Part of the reason I buried the good news (and it is good) so deep in recriminations in yesterday's post, other than the fact that I'm generally self-recriminatory, is that I hope the interview process has woken me up about a few things.
My time at the Old Job, the preschool, made me complacent and slightly obnoxious. I knew I was the best person there (not hard --- everyone else was very bad), and I knew for a fact that the Boss would never fire me. I'm not exaggerating. Very incompetent people there never got so much as a warning. The four years I spent there completely destroyed the professional approach to teaching that Volunteers of America instilled in me. I'm not blaming the shoddy atmosphere of the Job --- this is my fault. My personality took advantage of that situation, where I was a big fish that shone only because the little pond was so murky, and it corrupted me into thinking that I was something special.
I mean, I am something special, as we all are, but I took it too far and the wrong way. I need to revisit and embrace the idea of playing well with others again. I need to acclimatize myself to a certain level of conformity, a penchant for asking advice and taking certain things seriously, and for respecting the limits of others' tolerance for wise-asses like myself.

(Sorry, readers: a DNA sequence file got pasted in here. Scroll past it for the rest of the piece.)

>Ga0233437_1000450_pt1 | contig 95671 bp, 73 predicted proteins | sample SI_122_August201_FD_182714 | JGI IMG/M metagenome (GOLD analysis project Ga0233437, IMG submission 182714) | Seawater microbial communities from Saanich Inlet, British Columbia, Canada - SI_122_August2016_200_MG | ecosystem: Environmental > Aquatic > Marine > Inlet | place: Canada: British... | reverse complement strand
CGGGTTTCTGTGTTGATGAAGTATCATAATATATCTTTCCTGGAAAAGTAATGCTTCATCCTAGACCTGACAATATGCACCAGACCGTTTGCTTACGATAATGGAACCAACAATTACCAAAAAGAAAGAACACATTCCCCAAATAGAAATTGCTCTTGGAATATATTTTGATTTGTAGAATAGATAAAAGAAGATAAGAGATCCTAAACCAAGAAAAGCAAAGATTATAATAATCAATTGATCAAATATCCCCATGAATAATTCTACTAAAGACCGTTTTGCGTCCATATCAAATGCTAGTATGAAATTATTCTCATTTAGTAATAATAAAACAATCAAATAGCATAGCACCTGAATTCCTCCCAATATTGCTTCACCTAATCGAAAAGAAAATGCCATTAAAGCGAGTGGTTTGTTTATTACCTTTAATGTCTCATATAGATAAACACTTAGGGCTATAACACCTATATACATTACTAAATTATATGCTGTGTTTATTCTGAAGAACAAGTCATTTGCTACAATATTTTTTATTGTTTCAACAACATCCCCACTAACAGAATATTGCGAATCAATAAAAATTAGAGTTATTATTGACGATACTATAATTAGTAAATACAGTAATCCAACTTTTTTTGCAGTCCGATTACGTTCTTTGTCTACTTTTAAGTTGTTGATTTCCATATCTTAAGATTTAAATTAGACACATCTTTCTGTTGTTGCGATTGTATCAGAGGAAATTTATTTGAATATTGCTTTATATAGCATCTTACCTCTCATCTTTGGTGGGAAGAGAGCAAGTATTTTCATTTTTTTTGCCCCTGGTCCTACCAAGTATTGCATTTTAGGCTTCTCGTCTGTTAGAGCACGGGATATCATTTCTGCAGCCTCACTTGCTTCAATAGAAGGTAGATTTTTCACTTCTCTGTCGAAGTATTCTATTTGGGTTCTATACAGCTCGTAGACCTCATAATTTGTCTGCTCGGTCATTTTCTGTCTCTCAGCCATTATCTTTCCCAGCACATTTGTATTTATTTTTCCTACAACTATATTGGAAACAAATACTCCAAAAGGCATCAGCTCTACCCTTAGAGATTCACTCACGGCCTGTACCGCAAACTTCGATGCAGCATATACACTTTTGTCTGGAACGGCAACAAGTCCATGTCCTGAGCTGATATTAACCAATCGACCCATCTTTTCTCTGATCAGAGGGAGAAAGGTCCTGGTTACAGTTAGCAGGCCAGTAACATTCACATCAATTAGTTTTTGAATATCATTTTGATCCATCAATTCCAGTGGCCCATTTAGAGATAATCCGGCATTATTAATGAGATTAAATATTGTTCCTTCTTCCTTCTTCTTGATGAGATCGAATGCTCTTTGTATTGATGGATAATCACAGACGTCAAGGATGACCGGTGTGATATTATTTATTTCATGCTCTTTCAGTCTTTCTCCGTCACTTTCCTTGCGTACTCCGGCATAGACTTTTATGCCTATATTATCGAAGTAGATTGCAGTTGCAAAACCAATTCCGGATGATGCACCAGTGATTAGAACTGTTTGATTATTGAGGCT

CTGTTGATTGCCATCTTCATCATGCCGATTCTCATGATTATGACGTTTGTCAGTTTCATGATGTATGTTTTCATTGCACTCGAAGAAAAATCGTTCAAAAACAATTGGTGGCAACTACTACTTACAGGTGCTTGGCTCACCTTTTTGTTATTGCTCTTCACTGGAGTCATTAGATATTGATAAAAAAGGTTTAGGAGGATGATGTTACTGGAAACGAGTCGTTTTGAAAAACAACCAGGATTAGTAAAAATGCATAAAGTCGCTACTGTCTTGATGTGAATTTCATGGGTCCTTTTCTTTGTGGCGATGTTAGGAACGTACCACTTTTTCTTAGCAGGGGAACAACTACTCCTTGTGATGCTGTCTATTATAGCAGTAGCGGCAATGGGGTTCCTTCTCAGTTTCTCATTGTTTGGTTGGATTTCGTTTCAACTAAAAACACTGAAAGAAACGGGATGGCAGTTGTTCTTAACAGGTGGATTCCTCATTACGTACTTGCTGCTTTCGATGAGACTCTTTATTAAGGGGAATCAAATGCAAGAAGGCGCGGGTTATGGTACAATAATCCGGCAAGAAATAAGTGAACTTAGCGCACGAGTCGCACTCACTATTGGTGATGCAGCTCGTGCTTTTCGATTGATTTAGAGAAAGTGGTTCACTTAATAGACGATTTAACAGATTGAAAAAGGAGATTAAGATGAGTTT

I may need to join some kind of club or group so that I can practice these skills. Luckily, I'm working at Brown, and I can try to see what makes the grade teams work there.
Saw the remake of The Fly with Epalg (so witty, so beautiful, so uninterested in me romantically). I didn't think the film was that great. I realize how absurd it is to attack this kind of movie for implausibility (DNA doesn't work that way), but the goofy-looking scientist guy couldn't have sold his inanimate matter transporter for a billion dollars? Come now. And so what if it turned organic matter inside out? Governments and military agencies are always looking for new ways to do nasty things to humans. Big bucks there!